Response to Labour Party announcement on fees

27 February 2015

Commenting on Labour’s policy on university tuition fees, Dr Wendy Piatt, Director General and Chief Executive of the Russell Group, said: 

"Providing a world-class education for our students is an absolute priority for Russell Group universities. Good teaching requires proper funding to be sustainable.

"A cut in the income we receive would jeopardise the first-rate education we give to our students and the key role we play in promoting economic growth.  So it is vital that our universities are given a clear and robust guarantee that they will be compensated fully for a cut in fees. 

"We welcome the Labour Party’s stated recognition of the importance of higher education and the promise that Government funding will replace fully income lost from a cut in fees. We also welcome the increase in maintenance support for needier students.

"However, we would be placed into a position of having to trust that any future government will provide sustainable funding for our universities and not divert resources to other priorities. We therefore remain cautious because the proposed system makes us more dependent on direct Government funding which might be vulnerable to future cuts – even if hypothecated. 

"It is also important to recognise that the fundamentals of the current student finance system - which is progressive, efficient and potentially sustainable - in England are working. Students from disadvantaged backgrounds have not been deterred from going to university – in fact their numbers have increased – and we are making every effort to ensure further progress is made to widen access. Indeed, a cut in fees does not help poorer students, many of whom do not pay back the full loans under the current system if their earnings are not high enough.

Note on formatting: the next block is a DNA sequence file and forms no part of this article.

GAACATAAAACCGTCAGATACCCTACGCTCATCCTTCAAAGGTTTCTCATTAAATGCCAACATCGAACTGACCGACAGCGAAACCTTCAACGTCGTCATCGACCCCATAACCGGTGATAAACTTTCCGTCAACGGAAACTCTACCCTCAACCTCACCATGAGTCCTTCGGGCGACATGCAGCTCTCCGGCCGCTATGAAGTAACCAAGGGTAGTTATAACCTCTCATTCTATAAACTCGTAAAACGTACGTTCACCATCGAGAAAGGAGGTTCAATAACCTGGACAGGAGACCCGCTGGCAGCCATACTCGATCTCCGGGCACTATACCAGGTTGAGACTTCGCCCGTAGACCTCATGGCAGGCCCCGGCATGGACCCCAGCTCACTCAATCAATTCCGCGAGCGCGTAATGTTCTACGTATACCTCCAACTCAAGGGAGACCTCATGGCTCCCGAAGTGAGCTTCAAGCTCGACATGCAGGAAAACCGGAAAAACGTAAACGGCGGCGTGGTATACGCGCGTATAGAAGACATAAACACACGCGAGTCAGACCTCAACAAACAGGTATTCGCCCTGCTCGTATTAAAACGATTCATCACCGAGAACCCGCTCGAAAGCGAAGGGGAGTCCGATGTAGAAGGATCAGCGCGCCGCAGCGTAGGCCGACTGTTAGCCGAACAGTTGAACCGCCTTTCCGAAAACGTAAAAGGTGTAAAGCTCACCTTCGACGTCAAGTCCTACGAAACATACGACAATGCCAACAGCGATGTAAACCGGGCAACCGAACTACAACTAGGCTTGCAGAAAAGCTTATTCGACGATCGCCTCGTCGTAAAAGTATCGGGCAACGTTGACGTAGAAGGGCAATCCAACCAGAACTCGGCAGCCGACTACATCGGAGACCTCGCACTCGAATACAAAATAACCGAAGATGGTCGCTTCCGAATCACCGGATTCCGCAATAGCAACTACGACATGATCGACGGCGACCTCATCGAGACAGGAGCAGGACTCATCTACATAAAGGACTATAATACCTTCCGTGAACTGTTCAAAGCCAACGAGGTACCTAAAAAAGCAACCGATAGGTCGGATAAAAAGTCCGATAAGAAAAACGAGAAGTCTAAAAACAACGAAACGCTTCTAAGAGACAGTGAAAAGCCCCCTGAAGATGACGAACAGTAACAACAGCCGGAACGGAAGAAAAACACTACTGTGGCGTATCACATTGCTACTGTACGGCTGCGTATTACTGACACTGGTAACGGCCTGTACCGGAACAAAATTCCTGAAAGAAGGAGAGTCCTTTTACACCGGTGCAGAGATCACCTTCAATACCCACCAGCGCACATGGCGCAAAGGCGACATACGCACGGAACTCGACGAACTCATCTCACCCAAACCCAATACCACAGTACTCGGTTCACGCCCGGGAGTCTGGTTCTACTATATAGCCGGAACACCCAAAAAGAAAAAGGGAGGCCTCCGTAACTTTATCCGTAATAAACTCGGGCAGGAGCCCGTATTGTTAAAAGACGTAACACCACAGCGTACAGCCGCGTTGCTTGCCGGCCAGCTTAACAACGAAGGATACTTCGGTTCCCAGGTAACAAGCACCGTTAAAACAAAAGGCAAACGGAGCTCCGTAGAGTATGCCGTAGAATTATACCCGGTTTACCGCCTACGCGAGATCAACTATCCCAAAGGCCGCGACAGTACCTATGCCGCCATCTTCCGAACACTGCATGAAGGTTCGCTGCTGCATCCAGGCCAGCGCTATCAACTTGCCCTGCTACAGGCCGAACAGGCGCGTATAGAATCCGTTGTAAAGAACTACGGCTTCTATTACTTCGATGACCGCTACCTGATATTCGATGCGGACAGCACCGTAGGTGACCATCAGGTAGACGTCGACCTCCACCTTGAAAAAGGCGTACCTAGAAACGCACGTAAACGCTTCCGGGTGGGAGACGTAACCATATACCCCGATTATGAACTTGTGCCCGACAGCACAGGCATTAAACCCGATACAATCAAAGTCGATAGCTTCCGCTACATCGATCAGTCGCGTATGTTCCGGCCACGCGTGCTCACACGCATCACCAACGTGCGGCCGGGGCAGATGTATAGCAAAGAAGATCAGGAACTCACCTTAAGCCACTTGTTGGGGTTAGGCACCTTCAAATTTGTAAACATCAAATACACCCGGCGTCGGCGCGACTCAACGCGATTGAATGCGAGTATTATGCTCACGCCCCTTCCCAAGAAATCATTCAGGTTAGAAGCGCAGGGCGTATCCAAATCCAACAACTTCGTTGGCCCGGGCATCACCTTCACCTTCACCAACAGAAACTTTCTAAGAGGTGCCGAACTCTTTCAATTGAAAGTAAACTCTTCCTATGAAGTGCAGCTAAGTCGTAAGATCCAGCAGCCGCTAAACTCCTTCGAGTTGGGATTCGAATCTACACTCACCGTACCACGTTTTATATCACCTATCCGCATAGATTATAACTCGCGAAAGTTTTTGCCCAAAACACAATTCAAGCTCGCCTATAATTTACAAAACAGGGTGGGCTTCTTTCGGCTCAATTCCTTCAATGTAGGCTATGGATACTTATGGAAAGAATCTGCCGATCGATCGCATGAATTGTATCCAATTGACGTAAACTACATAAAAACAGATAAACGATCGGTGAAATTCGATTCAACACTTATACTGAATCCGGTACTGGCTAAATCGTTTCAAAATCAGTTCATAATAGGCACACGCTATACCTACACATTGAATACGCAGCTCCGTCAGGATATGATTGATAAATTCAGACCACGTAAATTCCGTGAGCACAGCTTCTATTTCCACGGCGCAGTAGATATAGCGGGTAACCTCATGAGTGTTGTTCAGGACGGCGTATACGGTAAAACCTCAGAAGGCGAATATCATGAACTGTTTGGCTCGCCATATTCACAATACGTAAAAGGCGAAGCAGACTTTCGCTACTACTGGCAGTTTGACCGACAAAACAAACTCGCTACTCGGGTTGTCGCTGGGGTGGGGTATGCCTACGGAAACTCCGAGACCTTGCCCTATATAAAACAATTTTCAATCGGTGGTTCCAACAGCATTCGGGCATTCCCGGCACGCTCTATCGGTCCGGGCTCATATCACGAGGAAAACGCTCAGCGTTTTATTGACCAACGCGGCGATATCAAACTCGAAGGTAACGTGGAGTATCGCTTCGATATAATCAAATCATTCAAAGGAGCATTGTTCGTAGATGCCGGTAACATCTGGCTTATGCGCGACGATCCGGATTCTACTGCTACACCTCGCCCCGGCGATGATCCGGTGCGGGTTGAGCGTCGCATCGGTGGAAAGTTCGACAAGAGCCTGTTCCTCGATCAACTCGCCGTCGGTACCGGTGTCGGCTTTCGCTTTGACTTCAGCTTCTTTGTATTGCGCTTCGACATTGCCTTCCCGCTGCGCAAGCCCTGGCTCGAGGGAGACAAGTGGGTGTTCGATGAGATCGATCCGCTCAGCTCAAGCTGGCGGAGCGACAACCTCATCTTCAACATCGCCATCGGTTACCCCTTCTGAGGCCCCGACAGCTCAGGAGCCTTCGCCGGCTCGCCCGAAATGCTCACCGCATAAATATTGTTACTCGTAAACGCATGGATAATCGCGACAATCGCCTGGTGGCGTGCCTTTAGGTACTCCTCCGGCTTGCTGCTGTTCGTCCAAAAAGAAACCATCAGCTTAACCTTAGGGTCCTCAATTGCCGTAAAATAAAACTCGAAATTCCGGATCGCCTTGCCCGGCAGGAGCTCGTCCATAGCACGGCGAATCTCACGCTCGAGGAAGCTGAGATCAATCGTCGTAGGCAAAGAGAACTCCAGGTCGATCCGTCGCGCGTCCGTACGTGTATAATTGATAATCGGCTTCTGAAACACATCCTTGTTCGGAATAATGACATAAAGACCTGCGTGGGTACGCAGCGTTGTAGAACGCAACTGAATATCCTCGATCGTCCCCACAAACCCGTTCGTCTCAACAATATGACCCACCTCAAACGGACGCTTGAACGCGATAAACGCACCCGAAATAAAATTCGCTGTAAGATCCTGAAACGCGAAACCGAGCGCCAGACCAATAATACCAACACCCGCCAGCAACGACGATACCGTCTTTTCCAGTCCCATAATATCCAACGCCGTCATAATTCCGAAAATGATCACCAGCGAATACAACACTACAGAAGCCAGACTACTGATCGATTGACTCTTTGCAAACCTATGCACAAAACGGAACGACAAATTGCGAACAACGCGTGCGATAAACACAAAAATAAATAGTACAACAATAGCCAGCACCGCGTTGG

"In the face of significant public funding cuts, the current system has helped Russell Group Universities in their commitment to providing a world-class education. It has served to strengthen the relationship between students, their universities, and their chosen programmes of study, making students more discriminating and universities more responsive. The associated flexibilities have enabled leading universities to expand student choice and access.

"But budgets are already very tight. The level of funding for home students on many courses in leading universities – particularly those on expensive science courses – does not cover the costs of providing those courses. 

"We would prefer any incoming Government to focus on improvements to the current system and address these shortfalls in funding. For example, changes in repayment conditions could significantly help to make the system more sustainable. But we will, of course, look at these proposals in detail to see if they allay our concerns about such a significant change to the current system.”

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